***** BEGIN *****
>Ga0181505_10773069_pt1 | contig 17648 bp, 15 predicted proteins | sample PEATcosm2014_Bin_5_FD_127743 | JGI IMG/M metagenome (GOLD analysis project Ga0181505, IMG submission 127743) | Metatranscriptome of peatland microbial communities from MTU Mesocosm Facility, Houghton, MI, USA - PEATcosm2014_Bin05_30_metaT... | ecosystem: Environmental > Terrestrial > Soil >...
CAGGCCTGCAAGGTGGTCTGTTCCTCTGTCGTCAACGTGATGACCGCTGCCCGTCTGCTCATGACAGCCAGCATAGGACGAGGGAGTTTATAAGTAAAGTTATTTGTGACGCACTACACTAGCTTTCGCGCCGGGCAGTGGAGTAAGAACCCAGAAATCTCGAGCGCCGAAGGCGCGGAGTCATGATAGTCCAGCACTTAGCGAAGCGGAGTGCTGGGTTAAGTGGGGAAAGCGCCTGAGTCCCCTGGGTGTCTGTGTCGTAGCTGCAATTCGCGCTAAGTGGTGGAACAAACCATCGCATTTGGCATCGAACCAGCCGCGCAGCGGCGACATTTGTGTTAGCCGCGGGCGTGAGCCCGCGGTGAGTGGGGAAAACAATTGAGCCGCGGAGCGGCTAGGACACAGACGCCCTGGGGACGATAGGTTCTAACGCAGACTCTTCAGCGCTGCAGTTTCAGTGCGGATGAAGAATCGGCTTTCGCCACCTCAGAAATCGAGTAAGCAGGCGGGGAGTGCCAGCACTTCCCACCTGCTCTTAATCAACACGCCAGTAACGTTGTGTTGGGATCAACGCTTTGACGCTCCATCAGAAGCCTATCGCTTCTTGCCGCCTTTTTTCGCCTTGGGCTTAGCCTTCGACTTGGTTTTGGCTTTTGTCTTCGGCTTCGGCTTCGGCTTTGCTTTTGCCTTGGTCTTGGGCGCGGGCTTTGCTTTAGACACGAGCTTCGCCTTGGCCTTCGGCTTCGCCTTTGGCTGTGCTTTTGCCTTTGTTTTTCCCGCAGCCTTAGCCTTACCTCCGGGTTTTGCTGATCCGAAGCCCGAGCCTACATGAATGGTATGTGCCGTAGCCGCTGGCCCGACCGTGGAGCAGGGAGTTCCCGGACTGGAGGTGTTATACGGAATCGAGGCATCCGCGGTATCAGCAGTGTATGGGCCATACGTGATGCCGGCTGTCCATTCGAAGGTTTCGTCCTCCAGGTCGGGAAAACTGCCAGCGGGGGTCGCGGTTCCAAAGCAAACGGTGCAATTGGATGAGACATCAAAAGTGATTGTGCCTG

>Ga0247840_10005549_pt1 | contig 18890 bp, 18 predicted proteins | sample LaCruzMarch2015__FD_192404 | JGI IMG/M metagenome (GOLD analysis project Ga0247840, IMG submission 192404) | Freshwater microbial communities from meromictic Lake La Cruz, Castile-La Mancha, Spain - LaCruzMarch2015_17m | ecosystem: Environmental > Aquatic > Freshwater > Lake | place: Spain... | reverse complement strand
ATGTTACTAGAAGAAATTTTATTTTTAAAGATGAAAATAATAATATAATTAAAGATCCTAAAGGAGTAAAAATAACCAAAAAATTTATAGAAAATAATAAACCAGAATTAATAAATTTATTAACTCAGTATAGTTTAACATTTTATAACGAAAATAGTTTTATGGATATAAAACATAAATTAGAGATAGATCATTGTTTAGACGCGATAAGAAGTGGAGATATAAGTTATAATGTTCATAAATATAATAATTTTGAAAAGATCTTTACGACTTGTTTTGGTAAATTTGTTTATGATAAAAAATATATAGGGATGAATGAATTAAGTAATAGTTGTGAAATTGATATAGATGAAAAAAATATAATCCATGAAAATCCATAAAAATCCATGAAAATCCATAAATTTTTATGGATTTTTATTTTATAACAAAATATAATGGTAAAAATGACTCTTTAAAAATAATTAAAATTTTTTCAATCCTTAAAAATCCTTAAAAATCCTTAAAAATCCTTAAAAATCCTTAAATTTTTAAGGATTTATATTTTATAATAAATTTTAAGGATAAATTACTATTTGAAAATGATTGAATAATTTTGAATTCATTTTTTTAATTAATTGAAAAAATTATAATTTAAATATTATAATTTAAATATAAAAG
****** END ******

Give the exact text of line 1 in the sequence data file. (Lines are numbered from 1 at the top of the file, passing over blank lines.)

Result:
>Ga0181505_10773069_pt1 | contig 17648 bp, 15 predicted proteins | sample PEATcosm2014_Bin_5_FD_127743 | JGI IMG/M metagenome (GOLD analysis project Ga0181505, IMG submission 127743) | Metatranscriptome of peatland microbial communities from MTU Mesocosm Facility, Houghton, MI, USA - PEATcosm2014_Bin05_30_metaT... | ecosystem: Environmental > Terrestrial > Soil >...